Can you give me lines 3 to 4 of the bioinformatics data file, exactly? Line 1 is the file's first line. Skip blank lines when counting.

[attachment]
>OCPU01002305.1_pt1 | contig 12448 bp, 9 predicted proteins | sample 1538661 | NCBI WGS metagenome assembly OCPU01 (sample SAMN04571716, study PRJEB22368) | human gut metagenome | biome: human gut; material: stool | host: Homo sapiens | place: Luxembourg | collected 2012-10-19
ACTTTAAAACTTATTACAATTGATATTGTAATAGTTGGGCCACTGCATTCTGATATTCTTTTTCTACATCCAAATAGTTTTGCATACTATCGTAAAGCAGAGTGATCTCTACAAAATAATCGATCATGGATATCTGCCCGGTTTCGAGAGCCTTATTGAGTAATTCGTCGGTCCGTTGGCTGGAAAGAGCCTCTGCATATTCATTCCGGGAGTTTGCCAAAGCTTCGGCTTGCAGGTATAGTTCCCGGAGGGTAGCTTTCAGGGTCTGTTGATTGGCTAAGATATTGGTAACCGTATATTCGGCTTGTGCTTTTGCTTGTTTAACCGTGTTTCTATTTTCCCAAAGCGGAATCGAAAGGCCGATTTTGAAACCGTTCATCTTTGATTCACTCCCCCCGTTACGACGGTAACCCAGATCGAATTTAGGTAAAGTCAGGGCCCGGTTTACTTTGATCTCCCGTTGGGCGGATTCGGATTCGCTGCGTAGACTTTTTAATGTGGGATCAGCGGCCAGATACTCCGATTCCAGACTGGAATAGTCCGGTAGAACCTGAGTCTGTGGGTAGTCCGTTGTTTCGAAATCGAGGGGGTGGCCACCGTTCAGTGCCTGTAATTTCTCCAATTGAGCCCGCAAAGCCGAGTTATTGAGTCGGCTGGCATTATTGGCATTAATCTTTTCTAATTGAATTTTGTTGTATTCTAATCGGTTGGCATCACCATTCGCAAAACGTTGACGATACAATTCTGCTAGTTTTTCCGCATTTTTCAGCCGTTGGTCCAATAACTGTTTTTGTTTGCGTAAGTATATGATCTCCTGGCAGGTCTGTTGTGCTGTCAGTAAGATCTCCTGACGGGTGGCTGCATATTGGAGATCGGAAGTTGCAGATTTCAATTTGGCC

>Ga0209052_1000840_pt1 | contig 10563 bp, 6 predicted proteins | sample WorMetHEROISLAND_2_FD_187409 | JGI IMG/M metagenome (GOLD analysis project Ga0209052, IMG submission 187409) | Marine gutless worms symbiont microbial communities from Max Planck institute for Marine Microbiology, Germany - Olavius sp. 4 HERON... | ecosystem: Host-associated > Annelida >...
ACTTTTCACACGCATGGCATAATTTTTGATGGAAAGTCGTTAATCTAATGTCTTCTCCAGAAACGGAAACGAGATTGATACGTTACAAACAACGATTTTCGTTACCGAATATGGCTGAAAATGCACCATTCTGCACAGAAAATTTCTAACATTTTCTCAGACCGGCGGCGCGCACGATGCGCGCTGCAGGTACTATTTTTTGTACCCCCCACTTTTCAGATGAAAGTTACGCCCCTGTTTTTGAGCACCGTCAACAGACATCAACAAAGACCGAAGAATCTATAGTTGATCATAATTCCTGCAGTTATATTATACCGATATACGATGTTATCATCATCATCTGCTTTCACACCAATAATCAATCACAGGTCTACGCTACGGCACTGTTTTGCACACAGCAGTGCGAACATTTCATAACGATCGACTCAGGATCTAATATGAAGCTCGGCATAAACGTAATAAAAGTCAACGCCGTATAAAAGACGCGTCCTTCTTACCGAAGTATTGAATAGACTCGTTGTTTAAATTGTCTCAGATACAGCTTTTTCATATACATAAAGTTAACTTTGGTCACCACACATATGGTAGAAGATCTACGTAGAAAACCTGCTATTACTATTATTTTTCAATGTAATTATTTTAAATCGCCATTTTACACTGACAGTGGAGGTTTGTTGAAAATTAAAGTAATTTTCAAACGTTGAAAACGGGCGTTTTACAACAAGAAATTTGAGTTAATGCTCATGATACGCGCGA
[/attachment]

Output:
>Ga0209052_1000840_pt1 | contig 10563 bp, 6 predicted proteins | sample WorMetHEROISLAND_2_FD_187409 | JGI IMG/M metagenome (GOLD analysis project Ga0209052, IMG submission 187409) | Marine gutless worms symbiont microbial communities from Max Planck institute for Marine Microbiology, Germany - Olavius sp. 4 HERON... | ecosystem: Host-associated > Annelida >...
ACTTTTCACACGCATGGCATAATTTTTGATGGAAAGTCGTTAATCTAATGTCTTCTCCAGAAACGGAAACGAGATTGATACGTTACAAACAACGATTTTCGTTACCGAATATGGCTGAAAATGCACCATTCTGCACAGAAAATTTCTAACATTTTCTCAGACCGGCGGCGCGCACGATGCGCGCTGCAGGTACTATTTTTTGTACCCCCCACTTTTCAGATGAAAGTTACGCCCCTGTTTTTGAGCACCGTCAACAGACATCAACAAAGACCGAAGAATCTATAGTTGATCATAATTCCTGCAGTTATATTATACCGATATACGATGTTATCATCATCATCTGCTTTCACACCAATAATCAATCACAGGTCTACGCTACGGCACTGTTTTGCACACAGCAGTGCGAACATTTCATAACGATCGACTCAGGATCTAATATGAAGCTCGGCATAAACGTAATAAAAGTCAACGCCGTATAAAAGACGCGTCCTTCTTACCGAAGTATTGAATAGACTCGTTGTTTAAATTGTCTCAGATACAGCTTTTTCATATACATAAAGTTAACTTTGGTCACCACACATATGGTAGAAGATCTACGTAGAAAACCTGCTATTACTATTATTTTTCAATGTAATTATTTTAAATCGCCATTTTACACTGACAGTGGAGGTTTGTTGAAAATTAAAGTAATTTTCAAACGTTGAAAACGGGCGTTTTACAACAAGAAATTTGAGTTAATGCTCATGATACGCGCGA